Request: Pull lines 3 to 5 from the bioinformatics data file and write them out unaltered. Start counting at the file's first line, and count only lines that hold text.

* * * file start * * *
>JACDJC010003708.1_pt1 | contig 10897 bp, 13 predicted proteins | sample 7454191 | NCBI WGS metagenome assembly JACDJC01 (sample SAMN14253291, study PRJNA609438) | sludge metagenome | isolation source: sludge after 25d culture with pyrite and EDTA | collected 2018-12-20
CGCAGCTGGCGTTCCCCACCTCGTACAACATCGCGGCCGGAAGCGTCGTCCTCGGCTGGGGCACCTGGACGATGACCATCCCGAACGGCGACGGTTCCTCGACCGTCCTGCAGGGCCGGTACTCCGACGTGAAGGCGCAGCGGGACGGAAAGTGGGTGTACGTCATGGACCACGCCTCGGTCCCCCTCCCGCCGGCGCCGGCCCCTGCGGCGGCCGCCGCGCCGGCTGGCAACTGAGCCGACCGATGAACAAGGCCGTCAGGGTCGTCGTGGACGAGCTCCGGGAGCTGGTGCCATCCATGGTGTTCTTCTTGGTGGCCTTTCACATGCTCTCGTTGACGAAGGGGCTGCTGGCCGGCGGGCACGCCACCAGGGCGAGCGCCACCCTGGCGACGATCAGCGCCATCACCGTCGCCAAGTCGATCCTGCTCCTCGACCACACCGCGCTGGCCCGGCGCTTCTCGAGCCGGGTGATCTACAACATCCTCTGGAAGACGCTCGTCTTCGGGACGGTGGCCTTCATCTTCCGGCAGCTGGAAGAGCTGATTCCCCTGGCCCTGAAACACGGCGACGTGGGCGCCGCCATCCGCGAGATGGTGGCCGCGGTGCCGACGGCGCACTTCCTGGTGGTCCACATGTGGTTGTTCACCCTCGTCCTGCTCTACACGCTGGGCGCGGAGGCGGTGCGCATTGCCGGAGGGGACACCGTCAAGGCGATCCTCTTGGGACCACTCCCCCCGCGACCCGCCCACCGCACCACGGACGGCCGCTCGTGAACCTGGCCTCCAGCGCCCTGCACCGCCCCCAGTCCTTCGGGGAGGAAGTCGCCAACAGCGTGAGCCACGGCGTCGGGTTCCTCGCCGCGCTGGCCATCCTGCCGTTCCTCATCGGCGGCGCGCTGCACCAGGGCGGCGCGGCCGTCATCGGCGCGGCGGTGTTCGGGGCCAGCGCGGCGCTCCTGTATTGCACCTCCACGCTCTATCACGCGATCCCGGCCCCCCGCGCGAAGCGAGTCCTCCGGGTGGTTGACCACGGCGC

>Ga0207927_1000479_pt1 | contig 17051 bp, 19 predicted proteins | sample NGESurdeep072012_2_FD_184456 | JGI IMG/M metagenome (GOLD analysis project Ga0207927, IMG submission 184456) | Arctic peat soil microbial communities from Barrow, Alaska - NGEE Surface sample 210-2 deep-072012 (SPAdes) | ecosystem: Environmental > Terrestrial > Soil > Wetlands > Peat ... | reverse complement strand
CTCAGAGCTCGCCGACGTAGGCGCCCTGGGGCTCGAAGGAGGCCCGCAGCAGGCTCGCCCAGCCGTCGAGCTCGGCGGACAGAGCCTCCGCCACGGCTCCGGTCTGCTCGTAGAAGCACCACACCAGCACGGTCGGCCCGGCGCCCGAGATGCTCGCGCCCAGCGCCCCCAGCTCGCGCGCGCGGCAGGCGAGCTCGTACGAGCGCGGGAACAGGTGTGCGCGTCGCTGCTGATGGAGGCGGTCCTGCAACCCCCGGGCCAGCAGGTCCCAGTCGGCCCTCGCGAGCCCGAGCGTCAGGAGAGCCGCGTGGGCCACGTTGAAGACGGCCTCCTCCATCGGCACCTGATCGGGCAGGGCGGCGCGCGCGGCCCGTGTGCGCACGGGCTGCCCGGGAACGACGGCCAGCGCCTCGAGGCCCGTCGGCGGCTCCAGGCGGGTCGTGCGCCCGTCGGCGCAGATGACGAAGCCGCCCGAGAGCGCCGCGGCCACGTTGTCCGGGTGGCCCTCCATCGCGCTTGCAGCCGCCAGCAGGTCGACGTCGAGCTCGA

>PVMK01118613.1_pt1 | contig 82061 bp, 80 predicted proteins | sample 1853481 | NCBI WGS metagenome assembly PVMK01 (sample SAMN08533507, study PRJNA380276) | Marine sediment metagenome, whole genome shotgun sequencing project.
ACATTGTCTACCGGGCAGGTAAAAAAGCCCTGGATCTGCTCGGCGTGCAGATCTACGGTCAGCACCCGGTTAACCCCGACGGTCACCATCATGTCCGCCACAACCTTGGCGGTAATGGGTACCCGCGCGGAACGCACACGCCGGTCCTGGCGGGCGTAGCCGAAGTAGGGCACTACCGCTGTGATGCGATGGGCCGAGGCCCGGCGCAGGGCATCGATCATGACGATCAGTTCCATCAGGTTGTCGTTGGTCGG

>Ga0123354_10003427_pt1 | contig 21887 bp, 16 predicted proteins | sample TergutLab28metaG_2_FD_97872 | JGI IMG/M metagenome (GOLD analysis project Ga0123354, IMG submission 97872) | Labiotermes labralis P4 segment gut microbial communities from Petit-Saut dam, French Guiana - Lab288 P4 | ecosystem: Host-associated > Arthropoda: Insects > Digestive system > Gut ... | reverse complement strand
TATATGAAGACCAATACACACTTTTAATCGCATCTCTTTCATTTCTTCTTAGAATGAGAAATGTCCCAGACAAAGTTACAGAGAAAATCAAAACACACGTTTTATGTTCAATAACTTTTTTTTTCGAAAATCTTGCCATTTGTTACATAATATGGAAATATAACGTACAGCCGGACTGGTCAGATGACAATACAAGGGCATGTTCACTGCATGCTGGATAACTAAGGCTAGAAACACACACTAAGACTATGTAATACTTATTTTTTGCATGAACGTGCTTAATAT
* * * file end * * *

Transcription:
>Ga0207927_1000479_pt1 | contig 17051 bp, 19 predicted proteins | sample NGESurdeep072012_2_FD_184456 | JGI IMG/M metagenome (GOLD analysis project Ga0207927, IMG submission 184456) | Arctic peat soil microbial communities from Barrow, Alaska - NGEE Surface sample 210-2 deep-072012 (SPAdes) | ecosystem: Environmental > Terrestrial > Soil > Wetlands > Peat ... | reverse complement strand
CTCAGAGCTCGCCGACGTAGGCGCCCTGGGGCTCGAAGGAGGCCCGCAGCAGGCTCGCCCAGCCGTCGAGCTCGGCGGACAGAGCCTCCGCCACGGCTCCGGTCTGCTCGTAGAAGCACCACACCAGCACGGTCGGCCCGGCGCCCGAGATGCTCGCGCCCAGCGCCCCCAGCTCGCGCGCGCGGCAGGCGAGCTCGTACGAGCGCGGGAACAGGTGTGCGCGTCGCTGCTGATGGAGGCGGTCCTGCAACCCCCGGGCCAGCAGGTCCCAGTCGGCCCTCGCGAGCCCGAGCGTCAGGAGAGCCGCGTGGGCCACGTTGAAGACGGCCTCCTCCATCGGCACCTGATCGGGCAGGGCGGCGCGCGCGGCCCGTGTGCGCACGGGCTGCCCGGGAACGACGGCCAGCGCCTCGAGGCCCGTCGGCGGCTCCAGGCGGGTCGTGCGCCCGTCGGCGCAGATGACGAAGCCGCCCGAGAGCGCCGCGGCCACGTTGTCCGGGTGGCCCTCCATCGCGCTTGCAGCCGCCAGCAGGTCGACGTCGAGCTCGA

>PVMK01118613.1_pt1 | contig 82061 bp, 80 predicted proteins | sample 1853481 | NCBI WGS metagenome assembly PVMK01 (sample SAMN08533507, study PRJNA380276) | Marine sediment metagenome, whole genome shotgun sequencing project.